- Faustus writes instead that Pap was already a hostage in the Roman Empire at the time of the Siege of Artogerassa (Book 4, Chapter 55).
- Zik and Karen were the names of two of the Seven Great Houses of Iran. Faustus uses these as the proper names of two individuals.
- Moses of Chorene instead places the battle in a "field called Dzirav" (Book 3, Chapter 27), and so the battle is referred to in some Armenian sources as the Battle of Dzirav. Manandian and others consider this to be a misidentification.
- The extent of the reconquest of Armenian territories by Mushegh is not certain and likely exaggerated by Faustus. Faustus names the following territories among those recaptured by Mushegh: part of Atrpatakan, Noshirakan, Kordukʻ (Corduene), Kordikʻ, Tmorikʻ, "the land of the Markʻ (Medes)", Artsʻakh, Utikʻ, Shakashēn, Gardmanadzor, Koghtʻ, Kasp (Pʻaytakaran), Gugarkʻ, Aghdznikʻ (Arzanene), Mets Tsopkʻ (Greater Sophene), Angeghtun, and Andzitʻ. Manandian rules out the reconquest of Arzanene and Corduene (which had been ceded to Persia by Rome in 363), as well as the capture of Greater Sophene, Angeghtun (Ingilene) and Andzit (Anzitene), which had been annexed by Rome. Chaumont considers the reconquest of territories from Albania (Artsʻakh, Utikʻ, Shakashēn, Gardman, Koghtʻ) to be unlikely.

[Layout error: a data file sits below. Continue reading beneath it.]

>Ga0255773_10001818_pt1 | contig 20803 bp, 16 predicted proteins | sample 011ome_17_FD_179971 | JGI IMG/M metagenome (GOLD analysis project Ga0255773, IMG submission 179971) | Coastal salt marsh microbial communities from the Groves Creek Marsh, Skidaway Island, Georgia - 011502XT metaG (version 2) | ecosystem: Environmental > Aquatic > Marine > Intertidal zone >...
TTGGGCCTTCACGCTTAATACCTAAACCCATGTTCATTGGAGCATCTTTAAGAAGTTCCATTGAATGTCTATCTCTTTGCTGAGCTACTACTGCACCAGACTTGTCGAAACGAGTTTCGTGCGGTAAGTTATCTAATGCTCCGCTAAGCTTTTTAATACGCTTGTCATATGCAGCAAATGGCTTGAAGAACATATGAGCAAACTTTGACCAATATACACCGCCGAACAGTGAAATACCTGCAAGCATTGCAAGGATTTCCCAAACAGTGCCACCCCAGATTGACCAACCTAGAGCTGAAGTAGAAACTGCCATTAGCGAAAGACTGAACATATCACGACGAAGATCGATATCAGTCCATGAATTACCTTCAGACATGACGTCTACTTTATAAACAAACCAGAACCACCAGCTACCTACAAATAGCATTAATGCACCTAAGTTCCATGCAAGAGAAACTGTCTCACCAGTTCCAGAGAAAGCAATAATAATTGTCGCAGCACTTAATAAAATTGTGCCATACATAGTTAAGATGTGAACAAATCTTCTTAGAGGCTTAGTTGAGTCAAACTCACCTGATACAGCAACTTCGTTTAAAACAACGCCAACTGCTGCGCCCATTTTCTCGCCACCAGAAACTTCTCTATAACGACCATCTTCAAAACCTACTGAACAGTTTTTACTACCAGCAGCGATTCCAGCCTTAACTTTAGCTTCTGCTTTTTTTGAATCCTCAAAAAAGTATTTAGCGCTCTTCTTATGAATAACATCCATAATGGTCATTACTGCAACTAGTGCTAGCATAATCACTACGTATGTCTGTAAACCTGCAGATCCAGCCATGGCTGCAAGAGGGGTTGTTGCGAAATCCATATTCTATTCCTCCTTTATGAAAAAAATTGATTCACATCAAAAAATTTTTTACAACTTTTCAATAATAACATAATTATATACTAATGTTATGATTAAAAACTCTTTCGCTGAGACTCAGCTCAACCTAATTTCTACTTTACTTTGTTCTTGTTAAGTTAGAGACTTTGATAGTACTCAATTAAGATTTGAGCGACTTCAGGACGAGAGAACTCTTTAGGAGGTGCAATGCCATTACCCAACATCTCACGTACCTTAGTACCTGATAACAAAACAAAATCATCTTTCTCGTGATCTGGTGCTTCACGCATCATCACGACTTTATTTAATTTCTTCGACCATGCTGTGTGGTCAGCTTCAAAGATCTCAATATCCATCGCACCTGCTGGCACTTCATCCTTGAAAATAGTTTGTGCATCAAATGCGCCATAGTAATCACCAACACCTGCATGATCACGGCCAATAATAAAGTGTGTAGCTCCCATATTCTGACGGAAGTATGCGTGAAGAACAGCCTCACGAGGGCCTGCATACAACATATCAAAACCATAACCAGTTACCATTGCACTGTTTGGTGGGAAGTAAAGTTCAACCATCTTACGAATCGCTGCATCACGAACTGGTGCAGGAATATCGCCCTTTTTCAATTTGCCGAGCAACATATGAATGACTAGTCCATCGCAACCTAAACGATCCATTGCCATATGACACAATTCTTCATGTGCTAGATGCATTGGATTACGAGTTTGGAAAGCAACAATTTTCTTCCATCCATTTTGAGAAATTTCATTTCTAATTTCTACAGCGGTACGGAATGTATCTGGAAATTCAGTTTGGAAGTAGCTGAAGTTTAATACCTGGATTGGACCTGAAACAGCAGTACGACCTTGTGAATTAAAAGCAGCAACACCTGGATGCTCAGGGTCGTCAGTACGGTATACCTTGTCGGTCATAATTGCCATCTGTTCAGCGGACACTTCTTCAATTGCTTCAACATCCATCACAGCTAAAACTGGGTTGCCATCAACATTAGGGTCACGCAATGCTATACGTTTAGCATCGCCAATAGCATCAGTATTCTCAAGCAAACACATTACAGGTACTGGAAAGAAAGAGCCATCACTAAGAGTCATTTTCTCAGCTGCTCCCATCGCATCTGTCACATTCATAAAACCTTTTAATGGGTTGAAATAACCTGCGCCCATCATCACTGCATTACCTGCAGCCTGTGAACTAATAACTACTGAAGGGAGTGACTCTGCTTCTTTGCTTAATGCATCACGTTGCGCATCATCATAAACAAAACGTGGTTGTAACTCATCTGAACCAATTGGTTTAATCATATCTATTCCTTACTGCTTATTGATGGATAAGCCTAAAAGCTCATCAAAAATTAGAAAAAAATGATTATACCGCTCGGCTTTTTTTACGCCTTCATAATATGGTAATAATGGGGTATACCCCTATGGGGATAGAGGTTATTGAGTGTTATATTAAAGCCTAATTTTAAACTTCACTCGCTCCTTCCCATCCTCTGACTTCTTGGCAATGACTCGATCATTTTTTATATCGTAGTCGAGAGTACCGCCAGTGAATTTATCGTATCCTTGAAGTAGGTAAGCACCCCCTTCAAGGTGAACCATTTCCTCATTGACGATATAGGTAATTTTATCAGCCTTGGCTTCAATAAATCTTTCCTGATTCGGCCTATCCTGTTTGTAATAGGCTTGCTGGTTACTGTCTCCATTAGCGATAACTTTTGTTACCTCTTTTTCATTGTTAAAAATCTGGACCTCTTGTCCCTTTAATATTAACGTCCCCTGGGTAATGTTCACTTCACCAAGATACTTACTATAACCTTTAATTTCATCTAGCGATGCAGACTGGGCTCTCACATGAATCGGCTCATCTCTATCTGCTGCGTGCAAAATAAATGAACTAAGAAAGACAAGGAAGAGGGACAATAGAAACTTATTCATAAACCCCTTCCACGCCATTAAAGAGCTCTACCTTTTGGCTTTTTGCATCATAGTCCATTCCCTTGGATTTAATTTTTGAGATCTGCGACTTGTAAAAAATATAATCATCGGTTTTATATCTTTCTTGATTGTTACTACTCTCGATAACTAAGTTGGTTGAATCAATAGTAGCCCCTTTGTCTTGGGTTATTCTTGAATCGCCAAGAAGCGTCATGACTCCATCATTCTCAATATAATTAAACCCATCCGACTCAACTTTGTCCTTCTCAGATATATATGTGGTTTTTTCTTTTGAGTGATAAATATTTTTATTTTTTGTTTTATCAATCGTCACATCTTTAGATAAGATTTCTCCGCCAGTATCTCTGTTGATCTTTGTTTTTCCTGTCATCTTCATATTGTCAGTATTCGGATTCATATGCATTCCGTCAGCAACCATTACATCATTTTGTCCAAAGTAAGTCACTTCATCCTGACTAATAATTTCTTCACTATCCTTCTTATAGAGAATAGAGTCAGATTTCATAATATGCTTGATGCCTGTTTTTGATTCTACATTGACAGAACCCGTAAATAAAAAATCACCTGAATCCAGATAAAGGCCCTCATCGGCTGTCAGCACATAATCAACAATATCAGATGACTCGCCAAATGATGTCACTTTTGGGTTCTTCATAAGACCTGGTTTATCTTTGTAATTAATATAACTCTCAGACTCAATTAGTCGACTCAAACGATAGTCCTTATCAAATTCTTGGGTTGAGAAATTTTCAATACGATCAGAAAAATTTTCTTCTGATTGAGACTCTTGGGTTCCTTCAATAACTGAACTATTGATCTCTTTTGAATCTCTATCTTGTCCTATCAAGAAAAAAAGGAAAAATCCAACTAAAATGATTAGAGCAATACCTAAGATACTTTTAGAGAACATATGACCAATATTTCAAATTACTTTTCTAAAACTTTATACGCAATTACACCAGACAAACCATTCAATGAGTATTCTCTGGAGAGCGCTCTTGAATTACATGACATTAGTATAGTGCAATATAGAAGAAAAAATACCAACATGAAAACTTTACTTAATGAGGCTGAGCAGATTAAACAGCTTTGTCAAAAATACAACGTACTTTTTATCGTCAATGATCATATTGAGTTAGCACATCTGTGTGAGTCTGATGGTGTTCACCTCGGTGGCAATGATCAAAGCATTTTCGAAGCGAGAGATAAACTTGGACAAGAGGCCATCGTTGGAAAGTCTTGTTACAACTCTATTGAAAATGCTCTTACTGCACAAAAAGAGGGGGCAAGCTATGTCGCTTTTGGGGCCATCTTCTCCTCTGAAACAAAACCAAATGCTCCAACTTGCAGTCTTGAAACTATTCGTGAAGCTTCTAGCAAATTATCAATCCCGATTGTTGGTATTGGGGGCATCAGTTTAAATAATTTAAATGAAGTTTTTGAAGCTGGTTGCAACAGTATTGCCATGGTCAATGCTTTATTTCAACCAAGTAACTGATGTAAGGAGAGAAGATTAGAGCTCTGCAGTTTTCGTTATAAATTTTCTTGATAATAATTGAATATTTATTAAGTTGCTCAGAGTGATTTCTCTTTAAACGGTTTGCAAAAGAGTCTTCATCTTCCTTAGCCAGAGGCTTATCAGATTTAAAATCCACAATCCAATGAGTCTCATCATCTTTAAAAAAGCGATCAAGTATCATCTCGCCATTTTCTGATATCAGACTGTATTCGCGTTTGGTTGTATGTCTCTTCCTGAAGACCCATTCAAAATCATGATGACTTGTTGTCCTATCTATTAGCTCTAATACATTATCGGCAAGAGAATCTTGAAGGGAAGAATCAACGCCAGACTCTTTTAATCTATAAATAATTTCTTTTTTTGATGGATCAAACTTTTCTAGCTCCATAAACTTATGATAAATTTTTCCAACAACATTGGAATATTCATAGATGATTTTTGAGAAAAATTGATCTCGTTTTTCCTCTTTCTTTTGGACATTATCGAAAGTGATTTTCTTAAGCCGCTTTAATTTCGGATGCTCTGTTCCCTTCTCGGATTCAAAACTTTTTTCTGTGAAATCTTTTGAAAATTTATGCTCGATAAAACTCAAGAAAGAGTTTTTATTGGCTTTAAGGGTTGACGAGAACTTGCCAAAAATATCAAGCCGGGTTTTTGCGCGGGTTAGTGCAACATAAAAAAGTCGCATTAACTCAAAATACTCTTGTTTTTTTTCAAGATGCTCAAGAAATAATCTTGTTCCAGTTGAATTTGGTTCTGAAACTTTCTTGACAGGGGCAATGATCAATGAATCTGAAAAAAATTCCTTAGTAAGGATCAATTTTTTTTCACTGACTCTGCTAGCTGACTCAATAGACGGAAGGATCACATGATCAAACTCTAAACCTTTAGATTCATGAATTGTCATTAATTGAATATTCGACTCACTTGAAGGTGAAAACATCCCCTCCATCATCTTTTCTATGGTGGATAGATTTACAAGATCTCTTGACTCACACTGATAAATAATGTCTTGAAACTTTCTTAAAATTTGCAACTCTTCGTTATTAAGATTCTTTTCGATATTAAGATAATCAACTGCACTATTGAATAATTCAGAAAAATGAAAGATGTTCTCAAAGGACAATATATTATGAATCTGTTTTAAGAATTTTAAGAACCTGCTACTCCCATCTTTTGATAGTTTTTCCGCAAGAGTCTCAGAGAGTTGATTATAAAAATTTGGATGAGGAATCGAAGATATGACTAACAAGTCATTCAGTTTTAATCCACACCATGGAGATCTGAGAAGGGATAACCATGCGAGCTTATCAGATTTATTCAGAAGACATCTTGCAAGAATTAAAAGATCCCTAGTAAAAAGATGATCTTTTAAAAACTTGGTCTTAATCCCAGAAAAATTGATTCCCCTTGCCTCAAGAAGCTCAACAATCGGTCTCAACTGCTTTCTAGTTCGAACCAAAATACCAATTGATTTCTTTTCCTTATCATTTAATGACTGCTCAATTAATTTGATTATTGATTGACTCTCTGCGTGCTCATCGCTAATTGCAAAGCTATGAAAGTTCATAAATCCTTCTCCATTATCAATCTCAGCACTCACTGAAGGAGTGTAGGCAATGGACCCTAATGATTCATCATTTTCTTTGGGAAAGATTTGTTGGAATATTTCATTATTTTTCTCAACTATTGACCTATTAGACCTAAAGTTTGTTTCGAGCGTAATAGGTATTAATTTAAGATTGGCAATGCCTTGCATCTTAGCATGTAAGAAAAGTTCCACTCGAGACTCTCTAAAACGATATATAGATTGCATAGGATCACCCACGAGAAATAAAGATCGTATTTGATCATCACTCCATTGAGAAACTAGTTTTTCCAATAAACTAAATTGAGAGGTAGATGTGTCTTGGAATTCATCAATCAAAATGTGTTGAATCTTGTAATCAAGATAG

- See previous note.
- Garsoïan 1997, pp. 90–91.
- Lenski 2002, p. 181.
- Garsoïan 1997, p. 91.
- Drijvers 2016, p. 580.
- Sargsyan 1983.
- Manandyan 1957, p. 202.
- P'awstos Buzand, History of the Armenians, 4.15.
- Lenski 2002, p. 170.
- Garsoïan 1989, p. 433.
- Lenski 2002, p. 171.
- Greatrex 2000, p. 37.
- Lenski 2002, p. 172.
- Garsoïan 1997, p. 90.
- Lenski 2002, p. 173.
- Lenski 2002, p. 175.
- Manandyan 1957, p. 205.
- Manandyan 1957, p. 208.
- Chaumont 1985.
- P'awstos Buzand, History of the Armenians, 5.21.
- P'awstos Buzand, History of the Armenians, 5.8–5.20.
- P'awstos Buzand, History of the Armenians, 5.23.
- Movsēs Khorenats‘i, History of Armenia, 3.38.
- Terian 2005, p. 18.
- Drijvers 2016, p. 585.
- Lenski 2002, p. 180.
- Leo 1966, pp. 481–483.
- Leo 1966, p. 481.
- Lenski 2002, p. 177.
- P'awstos Buzand, History of the Armenians, 5.24.
- P'awstos Buzand, History of the Armenians, 5.31.
- Lenski 2002, p. 178.
- P'awstos Buzand, History of the Armenians, 5.30.
- Leo 1966, p. 482.
- Muratean 1900, pp. 146–147.
- Ormanean 1959, pp. 110–111.
- Manandyan 1957, p. 211.
- Drijvers 2016, p. 586.
- Drijvers 2016, p. 587.
- P'awstos Buzand, History of the Armenians, 5.32.
- Lenski 2002, p. 179.
- Ammianus Marcellinus 2004, pp. 387–388. 30.1.1–7.
- Ammianus Marcellinus 2004, p. 387. 30.1.
- Drijvers 2016, p. 582.
- P'awstos Buzand, History of the Armenians, 5.37.